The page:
Last week, after seeing my last specialist, I figured I would probably be going back to work this week. I felt pretty good, I was up and around, and my hands were better, for the most part. But since the weather was still lovely, and I was still off, I thought I should take advantage of the time and go do something I had wanted to do but couldn’t seem to manage. So I went downtown to the Art Gallery of Ontario, and saw the Lawren Harris exhibit.
I have never been much of a group of seven fan. I think their work is interesting and can appreciate the obvious skill displayed in their pieces, but landscape painting has never really been my thing. The exception to that is Lawren Harris. There is something about his landscapes that seem to transcend landscape painting. They are calm. Serene, even. Seeing them in real life, it’s even more so. It was a really fantastic show and I’m so glad I didn’t miss it. But for those of you that did, here are a few of my highlights. Not the best photos in the world… I used my phone with no flash, and the lighting was not ideal, but you can still get the idea. (Click on the first image to go through the slide show so you can see the pics at a decent size. It’s worth it).
One of the earlier pieces that caught my eye.
An ink drawing from the display case. So much conveyed with just black and white.
Mt. Lefoy, from 1925. A subject he returned to later on.
Again, from 1929. This painting is even more abstract. Forms are much more simplified.
Look at the detail in this brushwork.
The treatment of the water in this one intrigues me. Simplified, yet much is conveyed.
The variation in the blues in the sky were amazing
Again that water. And the sky. Wow.
“The Smouldering Ember”, 22×30″ Acrylic on paper. Available.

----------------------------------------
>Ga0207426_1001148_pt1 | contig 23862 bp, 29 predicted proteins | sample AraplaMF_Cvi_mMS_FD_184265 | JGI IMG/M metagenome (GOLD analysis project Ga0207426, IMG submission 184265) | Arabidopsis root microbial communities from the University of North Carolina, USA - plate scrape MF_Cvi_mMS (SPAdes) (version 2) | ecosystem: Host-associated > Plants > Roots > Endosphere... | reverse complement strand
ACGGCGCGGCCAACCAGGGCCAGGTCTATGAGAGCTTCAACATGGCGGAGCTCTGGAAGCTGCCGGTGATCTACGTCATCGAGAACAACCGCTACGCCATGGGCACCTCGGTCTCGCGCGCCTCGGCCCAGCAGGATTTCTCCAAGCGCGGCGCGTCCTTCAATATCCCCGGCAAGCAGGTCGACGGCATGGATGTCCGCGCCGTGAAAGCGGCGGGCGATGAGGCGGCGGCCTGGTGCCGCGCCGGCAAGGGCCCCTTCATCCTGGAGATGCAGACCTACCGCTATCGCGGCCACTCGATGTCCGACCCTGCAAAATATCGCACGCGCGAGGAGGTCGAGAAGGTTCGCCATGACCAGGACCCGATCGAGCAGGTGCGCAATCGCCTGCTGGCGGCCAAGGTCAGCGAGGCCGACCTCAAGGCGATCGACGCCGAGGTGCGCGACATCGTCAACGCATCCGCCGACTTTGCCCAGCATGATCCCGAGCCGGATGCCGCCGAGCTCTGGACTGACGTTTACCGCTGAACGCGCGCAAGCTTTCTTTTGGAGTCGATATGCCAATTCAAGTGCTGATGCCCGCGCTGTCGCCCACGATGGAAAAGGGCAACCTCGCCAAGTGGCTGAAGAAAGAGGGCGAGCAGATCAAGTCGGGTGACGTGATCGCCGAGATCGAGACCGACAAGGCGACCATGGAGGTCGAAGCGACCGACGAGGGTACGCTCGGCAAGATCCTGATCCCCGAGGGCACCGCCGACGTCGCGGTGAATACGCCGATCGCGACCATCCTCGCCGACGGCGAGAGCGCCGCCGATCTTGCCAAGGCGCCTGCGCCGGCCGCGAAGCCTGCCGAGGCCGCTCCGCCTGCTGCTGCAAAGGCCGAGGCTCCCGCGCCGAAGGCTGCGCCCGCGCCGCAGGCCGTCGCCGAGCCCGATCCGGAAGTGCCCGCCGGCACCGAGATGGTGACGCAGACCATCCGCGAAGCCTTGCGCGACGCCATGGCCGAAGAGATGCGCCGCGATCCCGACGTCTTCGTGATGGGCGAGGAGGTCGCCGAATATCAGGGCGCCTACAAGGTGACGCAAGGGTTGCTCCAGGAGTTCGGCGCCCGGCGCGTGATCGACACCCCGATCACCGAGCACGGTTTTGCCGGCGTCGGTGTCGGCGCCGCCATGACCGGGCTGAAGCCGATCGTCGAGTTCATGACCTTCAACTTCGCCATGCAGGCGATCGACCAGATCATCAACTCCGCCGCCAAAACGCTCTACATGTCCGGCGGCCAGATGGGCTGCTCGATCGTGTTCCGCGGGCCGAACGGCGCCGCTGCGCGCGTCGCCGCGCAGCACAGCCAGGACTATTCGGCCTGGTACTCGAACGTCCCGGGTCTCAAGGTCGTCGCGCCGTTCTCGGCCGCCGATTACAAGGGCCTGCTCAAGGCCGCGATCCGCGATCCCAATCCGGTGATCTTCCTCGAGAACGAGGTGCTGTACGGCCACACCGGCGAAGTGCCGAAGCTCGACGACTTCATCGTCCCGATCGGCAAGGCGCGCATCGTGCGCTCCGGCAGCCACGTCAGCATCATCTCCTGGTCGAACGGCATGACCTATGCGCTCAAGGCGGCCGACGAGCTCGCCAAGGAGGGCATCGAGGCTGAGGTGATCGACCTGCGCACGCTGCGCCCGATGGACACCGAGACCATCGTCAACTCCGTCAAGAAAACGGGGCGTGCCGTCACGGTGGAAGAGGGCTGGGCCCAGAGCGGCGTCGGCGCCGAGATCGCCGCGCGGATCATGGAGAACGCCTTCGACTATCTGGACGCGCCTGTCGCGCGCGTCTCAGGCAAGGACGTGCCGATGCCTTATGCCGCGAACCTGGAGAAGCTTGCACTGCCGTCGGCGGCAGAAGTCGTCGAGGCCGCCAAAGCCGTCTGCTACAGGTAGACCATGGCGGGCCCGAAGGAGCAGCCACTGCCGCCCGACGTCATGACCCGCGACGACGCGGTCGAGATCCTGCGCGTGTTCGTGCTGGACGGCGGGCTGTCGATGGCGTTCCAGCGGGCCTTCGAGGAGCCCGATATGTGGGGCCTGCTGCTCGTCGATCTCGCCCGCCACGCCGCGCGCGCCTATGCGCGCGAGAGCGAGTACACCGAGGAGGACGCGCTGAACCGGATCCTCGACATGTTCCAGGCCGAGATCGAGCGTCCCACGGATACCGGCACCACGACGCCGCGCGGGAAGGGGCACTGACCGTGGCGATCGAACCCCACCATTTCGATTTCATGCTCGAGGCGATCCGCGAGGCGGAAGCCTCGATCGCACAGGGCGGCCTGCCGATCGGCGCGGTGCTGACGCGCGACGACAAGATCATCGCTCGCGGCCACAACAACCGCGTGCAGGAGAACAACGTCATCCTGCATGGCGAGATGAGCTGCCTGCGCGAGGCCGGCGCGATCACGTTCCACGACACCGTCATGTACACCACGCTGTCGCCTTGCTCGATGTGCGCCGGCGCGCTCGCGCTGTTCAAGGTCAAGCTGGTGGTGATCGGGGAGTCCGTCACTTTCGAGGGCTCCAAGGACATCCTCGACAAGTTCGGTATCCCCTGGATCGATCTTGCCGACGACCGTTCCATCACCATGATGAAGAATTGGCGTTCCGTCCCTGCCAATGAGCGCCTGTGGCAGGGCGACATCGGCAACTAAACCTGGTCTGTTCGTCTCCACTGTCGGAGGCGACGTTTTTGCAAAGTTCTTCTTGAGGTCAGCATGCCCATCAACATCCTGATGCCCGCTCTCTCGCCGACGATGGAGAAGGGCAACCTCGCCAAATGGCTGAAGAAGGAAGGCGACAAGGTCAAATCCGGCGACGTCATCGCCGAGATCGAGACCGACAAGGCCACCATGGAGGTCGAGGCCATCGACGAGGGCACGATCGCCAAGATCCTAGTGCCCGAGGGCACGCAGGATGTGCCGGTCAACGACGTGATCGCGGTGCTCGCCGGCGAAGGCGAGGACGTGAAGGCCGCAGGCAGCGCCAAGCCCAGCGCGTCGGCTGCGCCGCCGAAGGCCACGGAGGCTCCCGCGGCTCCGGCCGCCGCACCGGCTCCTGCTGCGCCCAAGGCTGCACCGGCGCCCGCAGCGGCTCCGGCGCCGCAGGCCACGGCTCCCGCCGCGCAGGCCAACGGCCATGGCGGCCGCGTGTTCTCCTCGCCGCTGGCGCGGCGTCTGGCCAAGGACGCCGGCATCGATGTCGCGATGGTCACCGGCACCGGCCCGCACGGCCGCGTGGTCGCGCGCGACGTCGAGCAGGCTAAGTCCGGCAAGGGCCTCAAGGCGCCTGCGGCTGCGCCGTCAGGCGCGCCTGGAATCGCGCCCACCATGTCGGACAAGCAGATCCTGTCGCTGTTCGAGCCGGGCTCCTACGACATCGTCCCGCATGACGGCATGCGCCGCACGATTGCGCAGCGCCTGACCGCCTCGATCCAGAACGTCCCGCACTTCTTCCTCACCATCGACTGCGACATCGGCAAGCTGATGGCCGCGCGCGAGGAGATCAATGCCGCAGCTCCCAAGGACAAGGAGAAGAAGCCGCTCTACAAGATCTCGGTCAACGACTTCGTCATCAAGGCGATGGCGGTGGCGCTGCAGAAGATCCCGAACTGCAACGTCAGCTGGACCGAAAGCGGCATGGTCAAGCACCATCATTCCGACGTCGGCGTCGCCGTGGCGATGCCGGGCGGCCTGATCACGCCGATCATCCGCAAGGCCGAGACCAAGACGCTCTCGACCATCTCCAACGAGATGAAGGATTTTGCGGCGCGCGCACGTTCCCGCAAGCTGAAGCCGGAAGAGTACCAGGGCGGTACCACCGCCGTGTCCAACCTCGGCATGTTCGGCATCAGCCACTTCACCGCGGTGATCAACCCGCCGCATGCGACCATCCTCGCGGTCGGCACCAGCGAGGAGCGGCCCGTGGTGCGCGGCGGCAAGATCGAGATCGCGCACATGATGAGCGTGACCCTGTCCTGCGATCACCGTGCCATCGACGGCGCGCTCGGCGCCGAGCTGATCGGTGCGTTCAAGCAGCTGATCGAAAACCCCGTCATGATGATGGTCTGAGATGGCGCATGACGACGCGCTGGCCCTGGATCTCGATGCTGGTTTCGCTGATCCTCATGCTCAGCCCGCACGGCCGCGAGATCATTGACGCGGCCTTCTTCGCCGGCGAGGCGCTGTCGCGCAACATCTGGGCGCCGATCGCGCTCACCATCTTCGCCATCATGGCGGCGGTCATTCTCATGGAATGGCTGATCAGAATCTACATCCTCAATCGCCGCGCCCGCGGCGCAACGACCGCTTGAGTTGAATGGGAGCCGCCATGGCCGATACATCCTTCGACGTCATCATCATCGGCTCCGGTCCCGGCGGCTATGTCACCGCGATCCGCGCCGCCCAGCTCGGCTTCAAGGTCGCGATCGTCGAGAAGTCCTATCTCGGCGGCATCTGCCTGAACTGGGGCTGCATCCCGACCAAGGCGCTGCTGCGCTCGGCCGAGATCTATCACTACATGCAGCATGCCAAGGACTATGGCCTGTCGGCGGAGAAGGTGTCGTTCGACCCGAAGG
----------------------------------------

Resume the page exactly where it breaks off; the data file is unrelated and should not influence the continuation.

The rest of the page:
I like painting abstracts. I really do. There’s something about not worrying what something is “supposed” to look like that is incredibly freeing. It’s just colour and shape and feeling. I know a lot of people don’t “get” non-objective work. That’s ok. I know there are some very famous paintings that just don’t do it for me, and others that I could look at forever. It’s all personal taste.
Selling art is one of those things that is a challenge no matter how you go about it. It seems like selling abstract art is even more so. I don’t make a living from my sales. I don’t know a lot of people who do. With the crap that has been my life the last couple years, I’ve decided to cut myself some slack and take a break from the hustle. There will be no art fairs in the next year. Possibly no shows. I’m not going to go hunting down opportunities. I’m just going to do what I feel like doing. That means drawing if I feel like it. Working in my journal. Maybe doing a landscape or a portrait if I that’s the way I’m leaning that day. I’m tired, and I think I need a little break.
Over the last few weeks, I’ve seen a boatload of medical practitioners. I’ve been told, many times, that it would help me to reduce the amount of stress in my life. How the hell does someone do that? My job is deadline driven. I have no idea from day to day what I’m walking into. I can think I’m caught up when I leave at night, only to walk into a deluge of work the following morning. My corporate overlords do everything by the numbers, so if my account doesn’t generate enough profit we don’t get the hands to do the work. That’s the way it is for everyone these days. Everyone I talk to is overworked and completely stressed out. Adding a 2nd career to the mix just seems to be hastening my burnout.
I’m not going to stop creating. It’s something I love to do, and when I’m in my studio I feel totally at one with myself. But I think I’m going to stop pushing myself to have something new to share every single week. My life just isn’t that interesting. I want to keep the blog going, so I’ll figure out something… maybe guest posts from my artist friends? I know a lot of really talented people. Maybe I’ll share some of my photos. Or interesting books I’ve read. I don’t know.